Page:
If you are looking for some music to ignite emotions and the pulse rate then you can do far worse than checking out the new album from Russian blackened death metalers Shturm. Impressive on ideas and diversity and even stronger in their delivery the band have unleashed in Karmaruna an album that rages and rampages through the ear but with a defined craft and a wealth of refined thought.

Formed in 2003 the band has evolved through many line-up changes and a shift of direction from a formidable but raw and rough black metal band into a mightily creative and tight unit bringing multiple flavours and skills to their distinct and challenging sound. After the demo Shape of Chaos in their first year Shturm released their debut album Fresh Christian Meat in 2004. Without support the release had limited circulation and attention but still opened many ears up with its promising harsh sounds. The line-up of the band changed often through the years and by 2006 only guitarist/vocalist Adar remained from the founding members. The band also contained by this point fellow guitarist/vocalist Omuth and the pair took this year to reconsider and redefine the sound of the band bringing in a technical death metal vein that added a new brutal edge to their music. Lyrically too, the music took a new influence in the form of atmosphere and inspiration taken from ethnic music, the heritage of Maya and the nations of Oceania, and thoughts and ideas rooted in the wisdom and grandeur of the old ones.  By 2011 the stable addition of drummer Petreno and bassist Kane completed the current line-up and the new album Karmaruna was completed and eventually released via Darknagar Records in March of this year.

     Karmaruna is a refreshing release that though steeped in black/death metal has a fully flavoursome invention and energy that captivates from the start. The Krasnodar based quartet make every second on the album count whether in violating the senses with harsh and venomous intense riffs and aggression or by whipping them up into a very satisfied excitable state with searching melodic asides and imaginative classic metal toned guitar play that never allows predictability to show its face. There is so much going on that it takes numerous listens to feel the full depth of the release and even then subsequent plays still offers up a little something new.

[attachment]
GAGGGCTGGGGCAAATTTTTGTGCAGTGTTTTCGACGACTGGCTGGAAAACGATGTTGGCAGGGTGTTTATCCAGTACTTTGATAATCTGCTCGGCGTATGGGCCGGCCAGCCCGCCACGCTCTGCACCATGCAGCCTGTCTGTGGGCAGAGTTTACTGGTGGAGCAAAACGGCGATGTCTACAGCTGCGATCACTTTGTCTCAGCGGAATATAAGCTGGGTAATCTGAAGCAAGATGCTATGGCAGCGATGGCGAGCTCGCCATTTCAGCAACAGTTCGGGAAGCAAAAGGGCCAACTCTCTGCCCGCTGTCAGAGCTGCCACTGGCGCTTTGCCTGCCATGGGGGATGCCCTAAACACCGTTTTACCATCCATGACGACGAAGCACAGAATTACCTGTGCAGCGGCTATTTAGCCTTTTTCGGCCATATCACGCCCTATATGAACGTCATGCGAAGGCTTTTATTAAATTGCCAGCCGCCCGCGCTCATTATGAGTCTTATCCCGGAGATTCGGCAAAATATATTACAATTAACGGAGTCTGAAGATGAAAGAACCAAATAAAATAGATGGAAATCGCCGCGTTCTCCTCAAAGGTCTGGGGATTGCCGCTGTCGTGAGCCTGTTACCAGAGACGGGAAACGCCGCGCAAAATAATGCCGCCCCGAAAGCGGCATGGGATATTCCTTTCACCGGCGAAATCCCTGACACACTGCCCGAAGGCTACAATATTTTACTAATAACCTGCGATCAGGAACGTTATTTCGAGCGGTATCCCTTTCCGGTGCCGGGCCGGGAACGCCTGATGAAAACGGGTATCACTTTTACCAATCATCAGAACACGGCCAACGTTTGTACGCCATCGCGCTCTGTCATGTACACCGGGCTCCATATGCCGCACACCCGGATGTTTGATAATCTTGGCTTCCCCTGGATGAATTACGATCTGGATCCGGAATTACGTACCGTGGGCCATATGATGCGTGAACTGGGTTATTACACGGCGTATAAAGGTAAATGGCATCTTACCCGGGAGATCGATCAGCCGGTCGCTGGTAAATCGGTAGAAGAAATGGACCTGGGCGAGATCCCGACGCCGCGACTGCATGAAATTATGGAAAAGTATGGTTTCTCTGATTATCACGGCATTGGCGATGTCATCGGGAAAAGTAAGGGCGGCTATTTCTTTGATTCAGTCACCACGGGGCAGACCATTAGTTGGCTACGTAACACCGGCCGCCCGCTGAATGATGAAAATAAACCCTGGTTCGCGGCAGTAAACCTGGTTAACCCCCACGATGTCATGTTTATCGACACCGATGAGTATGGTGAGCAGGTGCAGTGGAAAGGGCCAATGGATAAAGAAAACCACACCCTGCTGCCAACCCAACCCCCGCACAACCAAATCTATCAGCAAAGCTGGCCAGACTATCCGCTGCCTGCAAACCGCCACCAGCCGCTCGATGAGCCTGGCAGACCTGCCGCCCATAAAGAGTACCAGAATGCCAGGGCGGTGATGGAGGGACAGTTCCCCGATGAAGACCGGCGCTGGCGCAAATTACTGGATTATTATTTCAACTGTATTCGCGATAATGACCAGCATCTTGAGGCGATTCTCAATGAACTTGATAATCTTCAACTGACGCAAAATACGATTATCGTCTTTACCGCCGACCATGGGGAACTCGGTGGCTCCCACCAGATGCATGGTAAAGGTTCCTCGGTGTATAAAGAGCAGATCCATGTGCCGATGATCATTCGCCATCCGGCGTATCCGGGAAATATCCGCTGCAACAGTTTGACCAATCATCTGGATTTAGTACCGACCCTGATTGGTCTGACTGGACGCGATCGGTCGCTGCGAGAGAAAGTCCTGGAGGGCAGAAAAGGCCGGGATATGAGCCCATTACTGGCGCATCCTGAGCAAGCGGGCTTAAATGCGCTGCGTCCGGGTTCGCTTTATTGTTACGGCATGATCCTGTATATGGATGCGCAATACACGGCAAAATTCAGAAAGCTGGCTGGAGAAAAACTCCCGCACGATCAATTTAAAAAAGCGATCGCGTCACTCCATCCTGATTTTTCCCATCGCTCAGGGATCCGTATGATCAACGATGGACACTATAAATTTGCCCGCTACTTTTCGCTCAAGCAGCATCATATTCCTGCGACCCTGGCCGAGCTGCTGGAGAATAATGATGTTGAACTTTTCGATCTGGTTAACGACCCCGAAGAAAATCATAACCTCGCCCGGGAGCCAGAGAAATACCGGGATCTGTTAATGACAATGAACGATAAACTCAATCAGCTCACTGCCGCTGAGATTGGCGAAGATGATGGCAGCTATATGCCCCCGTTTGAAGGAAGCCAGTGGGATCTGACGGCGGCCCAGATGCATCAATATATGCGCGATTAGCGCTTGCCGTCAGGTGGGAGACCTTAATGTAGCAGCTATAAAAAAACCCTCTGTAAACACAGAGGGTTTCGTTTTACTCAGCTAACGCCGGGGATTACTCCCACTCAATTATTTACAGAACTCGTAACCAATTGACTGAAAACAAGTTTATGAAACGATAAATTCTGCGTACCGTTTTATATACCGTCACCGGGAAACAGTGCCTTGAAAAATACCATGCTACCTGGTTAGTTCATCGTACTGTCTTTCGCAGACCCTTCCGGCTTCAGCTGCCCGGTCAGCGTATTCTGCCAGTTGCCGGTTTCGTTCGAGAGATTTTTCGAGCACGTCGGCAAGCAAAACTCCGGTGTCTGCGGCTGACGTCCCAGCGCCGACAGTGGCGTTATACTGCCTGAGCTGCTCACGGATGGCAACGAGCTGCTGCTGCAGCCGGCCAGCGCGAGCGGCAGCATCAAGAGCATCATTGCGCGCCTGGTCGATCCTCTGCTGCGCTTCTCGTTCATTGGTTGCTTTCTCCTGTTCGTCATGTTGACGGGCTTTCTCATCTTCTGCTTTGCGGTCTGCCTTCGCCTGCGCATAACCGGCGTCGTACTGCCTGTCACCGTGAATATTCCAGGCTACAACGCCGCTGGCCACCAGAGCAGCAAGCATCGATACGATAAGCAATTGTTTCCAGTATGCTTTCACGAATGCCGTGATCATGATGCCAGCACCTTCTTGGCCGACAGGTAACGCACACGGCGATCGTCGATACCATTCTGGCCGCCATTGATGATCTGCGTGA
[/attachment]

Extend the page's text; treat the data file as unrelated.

After opening on the striking and provocative brief track/intro Wounds On My Hands the album erupts into a full rampage with Solitude Beside. The song immediately winds itself around the senses with a tight imposing groove and tumbling unpredictable rhythms. Like controlled chaos the track punctures the ear with a vigorously direct and unpredictable pace, its muscular intent capturing full submission within the first eventful and impressive minute. The vocals emerge in a combination of coarse growls, screamed venom, and a triumphant clean delivery which works wonderfully to match the also continuingly switching energy and sounds. The song is rock n metal at its best and the beginning of an imposing and thoroughly rewarding ride.

From here on in the album commands the senses, taking them on a heady ride of peaks with some heights loftier than others. The likes of My Life With Angel and its eager acute meandering creativity, the stunning consuming Eagles Above Tibet with its sirenesque ethnically fuelled beginning, and the harsh and emotive Bloodsimple like To Kapylavasta, all create soundscapes and sonically powered eager masses to immerse within to be pummelled and enflamed with unrelenting riffs and destructive rhythms.

The third of the just mentioned tracks along with Solitude Beside are the best tracks on the album but closely rivalled by songs such as the crushing and defiant In Us, the blistering invasive Remember Thy Name, and the stunning closing instrumental of Metal Music Artefact, the song ending the album with final proof of the excellent skill and songwriting craft of the band.

Karmaruna brings a heavy pressure and muscular mass from first note to last but within that there is the most inspiring and insightful creativity and imaginative display of sounds and ideas to ensure every moment is a feast of varied metal. Shturm may be classed as death metal but there is plenty for all metal fans whatever their preferred point of entry to deeply enjoy.

RingMaster 17/04/2012 Registered & Protected